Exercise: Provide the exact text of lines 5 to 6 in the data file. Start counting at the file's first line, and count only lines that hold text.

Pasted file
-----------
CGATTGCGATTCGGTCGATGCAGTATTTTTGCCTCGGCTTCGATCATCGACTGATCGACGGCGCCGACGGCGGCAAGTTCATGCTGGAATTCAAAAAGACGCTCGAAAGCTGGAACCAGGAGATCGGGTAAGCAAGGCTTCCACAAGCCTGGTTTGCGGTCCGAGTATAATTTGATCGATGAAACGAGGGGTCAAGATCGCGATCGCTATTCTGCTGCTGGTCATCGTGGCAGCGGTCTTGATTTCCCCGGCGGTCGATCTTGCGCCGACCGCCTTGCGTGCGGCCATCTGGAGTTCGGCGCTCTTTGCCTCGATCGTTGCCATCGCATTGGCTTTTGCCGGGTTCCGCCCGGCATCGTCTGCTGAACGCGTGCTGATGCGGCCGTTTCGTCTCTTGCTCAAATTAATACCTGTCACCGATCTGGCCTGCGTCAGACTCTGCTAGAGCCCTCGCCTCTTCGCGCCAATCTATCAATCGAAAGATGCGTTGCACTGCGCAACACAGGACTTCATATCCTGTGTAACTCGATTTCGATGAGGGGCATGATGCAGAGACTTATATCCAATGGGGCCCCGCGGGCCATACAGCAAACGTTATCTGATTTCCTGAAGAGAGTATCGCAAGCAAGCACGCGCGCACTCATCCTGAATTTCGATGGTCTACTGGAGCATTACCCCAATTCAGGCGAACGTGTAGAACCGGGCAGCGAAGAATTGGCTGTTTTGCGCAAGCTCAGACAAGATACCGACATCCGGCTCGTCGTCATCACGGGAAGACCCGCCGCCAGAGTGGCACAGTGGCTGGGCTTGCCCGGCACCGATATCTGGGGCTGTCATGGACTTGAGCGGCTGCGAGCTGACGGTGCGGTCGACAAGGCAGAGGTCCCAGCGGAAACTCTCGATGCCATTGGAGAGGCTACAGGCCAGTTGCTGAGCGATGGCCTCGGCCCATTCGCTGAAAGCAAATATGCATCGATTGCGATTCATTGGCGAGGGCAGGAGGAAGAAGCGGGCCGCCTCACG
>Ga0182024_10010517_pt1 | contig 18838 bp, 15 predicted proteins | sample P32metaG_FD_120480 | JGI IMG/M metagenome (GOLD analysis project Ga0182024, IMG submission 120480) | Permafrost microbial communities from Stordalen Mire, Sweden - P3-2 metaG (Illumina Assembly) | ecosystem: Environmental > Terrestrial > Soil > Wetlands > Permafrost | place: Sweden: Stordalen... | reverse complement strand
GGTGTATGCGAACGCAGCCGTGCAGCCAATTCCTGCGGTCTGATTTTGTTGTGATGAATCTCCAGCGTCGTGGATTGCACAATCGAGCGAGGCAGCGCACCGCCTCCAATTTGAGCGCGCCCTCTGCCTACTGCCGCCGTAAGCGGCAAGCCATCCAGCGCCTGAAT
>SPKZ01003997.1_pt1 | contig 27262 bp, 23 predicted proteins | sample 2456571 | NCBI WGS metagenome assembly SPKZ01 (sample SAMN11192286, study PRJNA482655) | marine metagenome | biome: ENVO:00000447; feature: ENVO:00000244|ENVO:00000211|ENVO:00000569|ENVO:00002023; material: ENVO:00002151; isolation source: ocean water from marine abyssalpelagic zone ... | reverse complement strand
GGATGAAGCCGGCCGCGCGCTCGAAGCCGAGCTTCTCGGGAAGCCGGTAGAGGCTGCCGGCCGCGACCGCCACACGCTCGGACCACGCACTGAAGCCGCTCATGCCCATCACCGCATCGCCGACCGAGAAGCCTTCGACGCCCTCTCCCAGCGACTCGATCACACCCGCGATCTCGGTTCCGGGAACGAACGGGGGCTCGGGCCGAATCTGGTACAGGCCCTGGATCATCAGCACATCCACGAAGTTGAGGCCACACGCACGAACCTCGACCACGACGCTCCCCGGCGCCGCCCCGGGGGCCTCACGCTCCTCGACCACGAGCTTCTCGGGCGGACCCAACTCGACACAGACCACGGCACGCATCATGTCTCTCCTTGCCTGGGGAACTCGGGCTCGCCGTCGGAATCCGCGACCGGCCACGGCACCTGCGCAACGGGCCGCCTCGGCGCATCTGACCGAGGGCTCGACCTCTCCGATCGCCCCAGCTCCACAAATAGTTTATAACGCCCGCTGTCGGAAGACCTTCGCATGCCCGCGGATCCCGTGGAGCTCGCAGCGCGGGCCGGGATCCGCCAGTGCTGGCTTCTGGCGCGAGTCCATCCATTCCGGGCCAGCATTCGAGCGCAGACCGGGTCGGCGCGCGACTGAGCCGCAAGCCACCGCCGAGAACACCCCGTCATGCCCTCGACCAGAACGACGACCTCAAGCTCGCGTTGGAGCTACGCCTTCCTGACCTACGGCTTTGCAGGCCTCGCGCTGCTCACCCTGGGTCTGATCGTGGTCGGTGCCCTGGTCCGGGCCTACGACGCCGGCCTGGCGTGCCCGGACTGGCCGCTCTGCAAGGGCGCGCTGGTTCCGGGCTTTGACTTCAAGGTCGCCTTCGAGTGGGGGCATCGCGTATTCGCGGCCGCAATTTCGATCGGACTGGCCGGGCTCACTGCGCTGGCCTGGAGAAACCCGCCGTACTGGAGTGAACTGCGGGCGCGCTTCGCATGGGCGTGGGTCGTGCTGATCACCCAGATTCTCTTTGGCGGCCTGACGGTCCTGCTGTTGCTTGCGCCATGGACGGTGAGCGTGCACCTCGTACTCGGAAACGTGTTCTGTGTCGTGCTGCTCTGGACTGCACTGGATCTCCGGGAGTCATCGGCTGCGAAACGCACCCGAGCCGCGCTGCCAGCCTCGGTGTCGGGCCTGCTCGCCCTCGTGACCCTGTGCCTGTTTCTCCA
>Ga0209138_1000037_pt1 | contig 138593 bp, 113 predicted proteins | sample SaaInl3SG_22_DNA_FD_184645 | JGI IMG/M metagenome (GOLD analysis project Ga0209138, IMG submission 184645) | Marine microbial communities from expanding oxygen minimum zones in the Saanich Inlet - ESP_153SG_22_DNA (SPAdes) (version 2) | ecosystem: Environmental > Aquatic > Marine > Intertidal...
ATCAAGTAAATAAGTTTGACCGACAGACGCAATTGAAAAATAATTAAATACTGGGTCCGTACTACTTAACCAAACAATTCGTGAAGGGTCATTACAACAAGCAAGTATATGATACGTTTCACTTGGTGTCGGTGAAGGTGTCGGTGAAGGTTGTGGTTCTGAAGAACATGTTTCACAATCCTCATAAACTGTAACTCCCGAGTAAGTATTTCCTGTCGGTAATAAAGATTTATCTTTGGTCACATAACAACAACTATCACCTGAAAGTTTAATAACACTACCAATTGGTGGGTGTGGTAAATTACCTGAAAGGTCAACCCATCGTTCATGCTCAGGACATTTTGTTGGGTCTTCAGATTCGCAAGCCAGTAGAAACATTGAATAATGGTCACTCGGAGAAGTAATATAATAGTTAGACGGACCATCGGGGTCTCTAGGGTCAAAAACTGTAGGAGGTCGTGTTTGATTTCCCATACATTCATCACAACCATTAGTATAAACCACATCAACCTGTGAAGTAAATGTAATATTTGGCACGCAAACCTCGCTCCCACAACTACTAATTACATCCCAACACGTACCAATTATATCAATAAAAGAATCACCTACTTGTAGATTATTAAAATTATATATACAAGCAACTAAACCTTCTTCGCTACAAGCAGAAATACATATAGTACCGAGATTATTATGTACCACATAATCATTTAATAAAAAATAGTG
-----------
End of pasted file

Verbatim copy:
GGATGAAGCCGGCCGCGCGCTCGAAGCCGAGCTTCTCGGGAAGCCGGTAGAGGCTGCCGGCCGCGACCGCCACACGCTCGGACCACGCACTGAAGCCGCTCATGCCCATCACCGCATCGCCGACCGAGAAGCCTTCGACGCCCTCTCCCAGCGACTCGATCACACCCGCGATCTCGGTTCCGGGAACGAACGGGGGCTCGGGCCGAATCTGGTACAGGCCCTGGATCATCAGCACATCCACGAAGTTGAGGCCACACGCACGAACCTCGACCACGACGCTCCCCGGCGCCGCCCCGGGGGCCTCACGCTCCTCGACCACGAGCTTCTCGGGCGGACCCAACTCGACACAGACCACGGCACGCATCATGTCTCTCCTTGCCTGGGGAACTCGGGCTCGCCGTCGGAATCCGCGACCGGCCACGGCACCTGCGCAACGGGCCGCCTCGGCGCATCTGACCGAGGGCTCGACCTCTCCGATCGCCCCAGCTCCACAAATAGTTTATAACGCCCGCTGTCGGAAGACCTTCGCATGCCCGCGGATCCCGTGGAGCTCGCAGCGCGGGCCGGGATCCGCCAGTGCTGGCTTCTGGCGCGAGTCCATCCATTCCGGGCCAGCATTCGAGCGCAGACCGGGTCGGCGCGCGACTGAGCCGCAAGCCACCGCCGAGAACACCCCGTCATGCCCTCGACCAGAACGACGACCTCAAGCTCGCGTTGGAGCTACGCCTTCCTGACCTACGGCTTTGCAGGCCTCGCGCTGCTCACCCTGGGTCTGATCGTGGTCGGTGCCCTGGTCCGGGCCTACGACGCCGGCCTGGCGTGCCCGGACTGGCCGCTCTGCAAGGGCGCGCTGGTTCCGGGCTTTGACTTCAAGGTCGCCTTCGAGTGGGGGCATCGCGTATTCGCGGCCGCAATTTCGATCGGACTGGCCGGGCTCACTGCGCTGGCCTGGAGAAACCCGCCGTACTGGAGTGAACTGCGGGCGCGCTTCGCATGGGCGTGGGTCGTGCTGATCACCCAGATTCTCTTTGGCGGCCTGACGGTCCTGCTGTTGCTTGCGCCATGGACGGTGAGCGTGCACCTCGTACTCGGAAACGTGTTCTGTGTCGTGCTGCTCTGGACTGCACTGGATCTCCGGGAGTCATCGGCTGCGAAACGCACCCGAGCCGCGCTGCCAGCCTCGGTGTCGGGCCTGCTCGCCCTCGTGACCCTGTGCCTGTTTCTCCA
>Ga0209138_1000037_pt1 | contig 138593 bp, 113 predicted proteins | sample SaaInl3SG_22_DNA_FD_184645 | JGI IMG/M metagenome (GOLD analysis project Ga0209138, IMG submission 184645) | Marine microbial communities from expanding oxygen minimum zones in the Saanich Inlet - ESP_153SG_22_DNA (SPAdes) (version 2) | ecosystem: Environmental > Aquatic > Marine > Intertidal...